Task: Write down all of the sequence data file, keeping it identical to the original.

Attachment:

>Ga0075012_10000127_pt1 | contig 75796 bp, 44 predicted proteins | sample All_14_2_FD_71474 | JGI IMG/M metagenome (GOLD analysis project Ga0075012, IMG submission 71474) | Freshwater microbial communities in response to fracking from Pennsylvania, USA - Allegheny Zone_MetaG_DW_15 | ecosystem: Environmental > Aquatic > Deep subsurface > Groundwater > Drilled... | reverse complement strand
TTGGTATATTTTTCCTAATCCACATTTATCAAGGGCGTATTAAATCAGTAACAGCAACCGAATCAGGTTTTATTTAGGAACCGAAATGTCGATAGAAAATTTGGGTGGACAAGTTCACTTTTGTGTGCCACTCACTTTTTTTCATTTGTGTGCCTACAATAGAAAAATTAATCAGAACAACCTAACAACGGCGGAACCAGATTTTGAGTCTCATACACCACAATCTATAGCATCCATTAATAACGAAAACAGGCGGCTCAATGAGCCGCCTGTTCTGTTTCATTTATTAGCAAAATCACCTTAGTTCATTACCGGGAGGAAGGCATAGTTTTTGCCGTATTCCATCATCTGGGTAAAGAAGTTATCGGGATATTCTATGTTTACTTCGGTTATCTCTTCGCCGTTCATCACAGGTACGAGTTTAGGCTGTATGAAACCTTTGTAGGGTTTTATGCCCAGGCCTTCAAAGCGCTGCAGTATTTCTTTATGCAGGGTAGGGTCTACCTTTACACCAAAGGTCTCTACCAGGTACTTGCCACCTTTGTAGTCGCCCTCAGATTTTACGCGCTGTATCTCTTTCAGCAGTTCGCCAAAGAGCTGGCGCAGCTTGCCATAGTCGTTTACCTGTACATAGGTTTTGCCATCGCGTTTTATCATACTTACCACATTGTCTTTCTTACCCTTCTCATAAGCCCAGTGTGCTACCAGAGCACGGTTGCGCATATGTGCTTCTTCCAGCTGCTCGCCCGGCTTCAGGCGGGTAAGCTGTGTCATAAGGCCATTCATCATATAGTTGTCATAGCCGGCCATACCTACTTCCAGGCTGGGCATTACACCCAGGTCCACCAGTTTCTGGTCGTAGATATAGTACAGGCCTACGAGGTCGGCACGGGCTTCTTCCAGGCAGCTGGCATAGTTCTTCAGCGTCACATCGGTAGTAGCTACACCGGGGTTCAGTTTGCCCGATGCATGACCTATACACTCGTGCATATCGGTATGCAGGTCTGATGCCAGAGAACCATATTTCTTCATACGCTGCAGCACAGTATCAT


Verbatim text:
>Ga0075012_10000127_pt1 | contig 75796 bp, 44 predicted proteins | sample All_14_2_FD_71474 | JGI IMG/M metagenome (GOLD analysis project Ga0075012, IMG submission 71474) | Freshwater microbial communities in response to fracking from Pennsylvania, USA - Allegheny Zone_MetaG_DW_15 | ecosystem: Environmental > Aquatic > Deep subsurface > Groundwater > Drilled... | reverse complement strand
TTGGTATATTTTTCCTAATCCACATTTATCAAGGGCGTATTAAATCAGTAACAGCAACCGAATCAGGTTTTATTTAGGAACCGAAATGTCGATAGAAAATTTGGGTGGACAAGTTCACTTTTGTGTGCCACTCACTTTTTTTCATTTGTGTGCCTACAATAGAAAAATTAATCAGAACAACCTAACAACGGCGGAACCAGATTTTGAGTCTCATACACCACAATCTATAGCATCCATTAATAACGAAAACAGGCGGCTCAATGAGCCGCCTGTTCTGTTTCATTTATTAGCAAAATCACCTTAGTTCATTACCGGGAGGAAGGCATAGTTTTTGCCGTATTCCATCATCTGGGTAAAGAAGTTATCGGGATATTCTATGTTTACTTCGGTTATCTCTTCGCCGTTCATCACAGGTACGAGTTTAGGCTGTATGAAACCTTTGTAGGGTTTTATGCCCAGGCCTTCAAAGCGCTGCAGTATTTCTTTATGCAGGGTAGGGTCTACCTTTACACCAAAGGTCTCTACCAGGTACTTGCCACCTTTGTAGTCGCCCTCAGATTTTACGCGCTGTATCTCTTTCAGCAGTTCGCCAAAGAGCTGGCGCAGCTTGCCATAGTCGTTTACCTGTACATAGGTTTTGCCATCGCGTTTTATCATACTTACCACATTGTCTTTCTTACCCTTCTCATAAGCCCAGTGTGCTACCAGAGCACGGTTGCGCATATGTGCTTCTTCCAGCTGCTCGCCCGGCTTCAGGCGGGTAAGCTGTGTCATAAGGCCATTCATCATATAGTTGTCATAGCCGGCCATACCTACTTCCAGGCTGGGCATTACACCCAGGTCCACCAGTTTCTGGTCGTAGATATAGTACAGGCCTACGAGGTCGGCACGGGCTTCTTCCAGGCAGCTGGCATAGTTCTTCAGCGTCACATCGGTAGTAGCTACACCGGGGTTCAGTTTGCCCGATGCATGACCTATACACTCGTGCATATCGGTATGCAGGTCTGATGCCAGAGAACCATATTTCTTCATACGCTGCAGCACAGTATCAT